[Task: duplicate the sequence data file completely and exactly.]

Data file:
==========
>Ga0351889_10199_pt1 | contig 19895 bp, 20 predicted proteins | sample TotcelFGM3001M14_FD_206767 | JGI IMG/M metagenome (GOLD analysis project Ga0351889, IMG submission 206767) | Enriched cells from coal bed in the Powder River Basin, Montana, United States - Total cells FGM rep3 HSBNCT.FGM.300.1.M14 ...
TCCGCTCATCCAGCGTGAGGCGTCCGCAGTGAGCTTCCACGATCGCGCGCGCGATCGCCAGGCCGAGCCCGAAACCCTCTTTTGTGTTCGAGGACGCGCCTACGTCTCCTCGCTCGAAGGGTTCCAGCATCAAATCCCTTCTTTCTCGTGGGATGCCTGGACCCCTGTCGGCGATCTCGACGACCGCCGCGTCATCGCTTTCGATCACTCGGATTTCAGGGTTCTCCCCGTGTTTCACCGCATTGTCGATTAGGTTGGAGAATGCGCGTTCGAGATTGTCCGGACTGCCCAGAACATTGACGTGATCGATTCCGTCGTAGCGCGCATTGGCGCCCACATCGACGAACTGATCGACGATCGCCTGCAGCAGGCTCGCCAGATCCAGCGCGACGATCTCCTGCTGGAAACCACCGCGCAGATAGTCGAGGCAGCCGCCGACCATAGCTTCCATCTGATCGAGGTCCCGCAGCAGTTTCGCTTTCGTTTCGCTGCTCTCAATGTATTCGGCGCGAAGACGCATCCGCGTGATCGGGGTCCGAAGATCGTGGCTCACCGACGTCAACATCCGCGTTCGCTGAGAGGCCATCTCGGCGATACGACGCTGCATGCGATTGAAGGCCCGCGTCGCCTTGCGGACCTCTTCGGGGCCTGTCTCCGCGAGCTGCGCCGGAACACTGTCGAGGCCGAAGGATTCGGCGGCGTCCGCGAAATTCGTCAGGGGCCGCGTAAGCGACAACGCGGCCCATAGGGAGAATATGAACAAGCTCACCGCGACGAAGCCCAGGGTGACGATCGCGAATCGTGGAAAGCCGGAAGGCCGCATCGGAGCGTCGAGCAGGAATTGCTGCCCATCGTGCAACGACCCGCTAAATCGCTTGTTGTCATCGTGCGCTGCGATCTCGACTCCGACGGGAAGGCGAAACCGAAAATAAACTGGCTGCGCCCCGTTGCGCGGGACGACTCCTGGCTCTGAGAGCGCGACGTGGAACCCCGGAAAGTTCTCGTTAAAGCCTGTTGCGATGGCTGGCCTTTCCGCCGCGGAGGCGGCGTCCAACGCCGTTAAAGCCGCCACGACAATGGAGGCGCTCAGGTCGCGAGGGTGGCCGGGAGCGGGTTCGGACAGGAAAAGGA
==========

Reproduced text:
>Ga0351889_10199_pt1 | contig 19895 bp, 20 predicted proteins | sample TotcelFGM3001M14_FD_206767 | JGI IMG/M metagenome (GOLD analysis project Ga0351889, IMG submission 206767) | Enriched cells from coal bed in the Powder River Basin, Montana, United States - Total cells FGM rep3 HSBNCT.FGM.300.1.M14 ...
TCCGCTCATCCAGCGTGAGGCGTCCGCAGTGAGCTTCCACGATCGCGCGCGCGATCGCCAGGCCGAGCCCGAAACCCTCTTTTGTGTTCGAGGACGCGCCTACGTCTCCTCGCTCGAAGGGTTCCAGCATCAAATCCCTTCTTTCTCGTGGGATGCCTGGACCCCTGTCGGCGATCTCGACGACCGCCGCGTCATCGCTTTCGATCACTCGGATTTCAGGGTTCTCCCCGTGTTTCACCGCATTGTCGATTAGGTTGGAGAATGCGCGTTCGAGATTGTCCGGACTGCCCAGAACATTGACGTGATCGATTCCGTCGTAGCGCGCATTGGCGCCCACATCGACGAACTGATCGACGATCGCCTGCAGCAGGCTCGCCAGATCCAGCGCGACGATCTCCTGCTGGAAACCACCGCGCAGATAGTCGAGGCAGCCGCCGACCATAGCTTCCATCTGATCGAGGTCCCGCAGCAGTTTCGCTTTCGTTTCGCTGCTCTCAATGTATTCGGCGCGAAGACGCATCCGCGTGATCGGGGTCCGAAGATCGTGGCTCACCGACGTCAACATCCGCGTTCGCTGAGAGGCCATCTCGGCGATACGACGCTGCATGCGATTGAAGGCCCGCGTCGCCTTGCGGACCTCTTCGGGGCCTGTCTCCGCGAGCTGCGCCGGAACACTGTCGAGGCCGAAGGATTCGGCGGCGTCCGCGAAATTCGTCAGGGGCCGCGTAAGCGACAACGCGGCCCATAGGGAGAATATGAACAAGCTCACCGCGACGAAGCCCAGGGTGACGATCGCGAATCGTGGAAAGCCGGAAGGCCGCATCGGAGCGTCGAGCAGGAATTGCTGCCCATCGTGCAACGACCCGCTAAATCGCTTGTTGTCATCGTGCGCTGCGATCTCGACTCCGACGGGAAGGCGAAACCGAAAATAAACTGGCTGCGCCCCGTTGCGCGGGACGACTCCTGGCTCTGAGAGCGCGACGTGGAACCCCGGAAAGTTCTCGTTAAAGCCTGTTGCGATGGCTGGCCTTTCCGCCGCGGAGGCGGCGTCCAACGCCGTTAAAGCCGCCACGACAATGGAGGCGCTCAGGTCGCGAGGGTGGCCGGGAGCGGGTTCGGACAGGAAAAGGA